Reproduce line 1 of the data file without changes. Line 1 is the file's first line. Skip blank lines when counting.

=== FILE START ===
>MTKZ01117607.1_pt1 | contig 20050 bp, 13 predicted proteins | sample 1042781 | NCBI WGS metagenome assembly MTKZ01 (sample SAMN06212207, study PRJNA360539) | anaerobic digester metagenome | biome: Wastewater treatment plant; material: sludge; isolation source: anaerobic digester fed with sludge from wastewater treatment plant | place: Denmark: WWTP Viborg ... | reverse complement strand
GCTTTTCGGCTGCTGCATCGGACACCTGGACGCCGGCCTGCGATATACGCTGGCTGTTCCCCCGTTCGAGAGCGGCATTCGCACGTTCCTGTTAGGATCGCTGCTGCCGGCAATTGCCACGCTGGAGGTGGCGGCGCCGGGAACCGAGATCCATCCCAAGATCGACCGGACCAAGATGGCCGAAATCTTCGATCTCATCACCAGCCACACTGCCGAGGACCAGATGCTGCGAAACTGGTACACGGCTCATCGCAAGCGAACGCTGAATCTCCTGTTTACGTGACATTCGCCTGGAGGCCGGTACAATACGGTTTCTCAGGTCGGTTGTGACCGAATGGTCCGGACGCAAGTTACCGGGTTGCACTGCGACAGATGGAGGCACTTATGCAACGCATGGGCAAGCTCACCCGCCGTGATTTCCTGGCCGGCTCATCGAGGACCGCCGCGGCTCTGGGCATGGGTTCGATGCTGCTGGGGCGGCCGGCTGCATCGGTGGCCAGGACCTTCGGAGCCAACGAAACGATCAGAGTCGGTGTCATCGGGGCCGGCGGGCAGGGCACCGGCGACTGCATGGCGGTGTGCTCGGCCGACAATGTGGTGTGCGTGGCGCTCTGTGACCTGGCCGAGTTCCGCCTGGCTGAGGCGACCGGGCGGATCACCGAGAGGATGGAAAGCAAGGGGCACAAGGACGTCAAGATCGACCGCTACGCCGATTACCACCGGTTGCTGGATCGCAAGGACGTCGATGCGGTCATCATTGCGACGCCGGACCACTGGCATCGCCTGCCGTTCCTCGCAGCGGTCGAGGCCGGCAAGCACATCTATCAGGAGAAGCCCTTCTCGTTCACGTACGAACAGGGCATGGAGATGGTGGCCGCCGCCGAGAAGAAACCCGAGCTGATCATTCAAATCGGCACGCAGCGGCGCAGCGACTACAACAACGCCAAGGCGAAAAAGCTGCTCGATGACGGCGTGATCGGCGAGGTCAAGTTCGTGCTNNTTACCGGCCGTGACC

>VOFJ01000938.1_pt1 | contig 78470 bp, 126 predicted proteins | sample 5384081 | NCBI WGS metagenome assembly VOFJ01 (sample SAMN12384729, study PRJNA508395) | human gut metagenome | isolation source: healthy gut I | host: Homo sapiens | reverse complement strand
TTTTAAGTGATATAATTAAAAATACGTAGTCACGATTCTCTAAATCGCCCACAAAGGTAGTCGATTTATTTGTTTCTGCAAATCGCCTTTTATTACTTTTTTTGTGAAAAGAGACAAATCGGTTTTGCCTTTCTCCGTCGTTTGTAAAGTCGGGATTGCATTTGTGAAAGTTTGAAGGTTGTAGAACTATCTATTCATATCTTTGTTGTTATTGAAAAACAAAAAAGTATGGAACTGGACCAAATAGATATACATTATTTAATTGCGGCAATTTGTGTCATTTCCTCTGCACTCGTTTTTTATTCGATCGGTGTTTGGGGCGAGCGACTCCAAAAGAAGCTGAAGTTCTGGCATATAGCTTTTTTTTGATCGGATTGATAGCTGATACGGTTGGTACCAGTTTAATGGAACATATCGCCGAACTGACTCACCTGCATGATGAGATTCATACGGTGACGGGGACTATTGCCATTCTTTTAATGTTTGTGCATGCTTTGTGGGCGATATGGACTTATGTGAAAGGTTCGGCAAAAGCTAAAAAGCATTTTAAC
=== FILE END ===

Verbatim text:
>MTKZ01117607.1_pt1 | contig 20050 bp, 13 predicted proteins | sample 1042781 | NCBI WGS metagenome assembly MTKZ01 (sample SAMN06212207, study PRJNA360539) | anaerobic digester metagenome | biome: Wastewater treatment plant; material: sludge; isolation source: anaerobic digester fed with sludge from wastewater treatment plant | place: Denmark: WWTP Viborg ... | reverse complement strand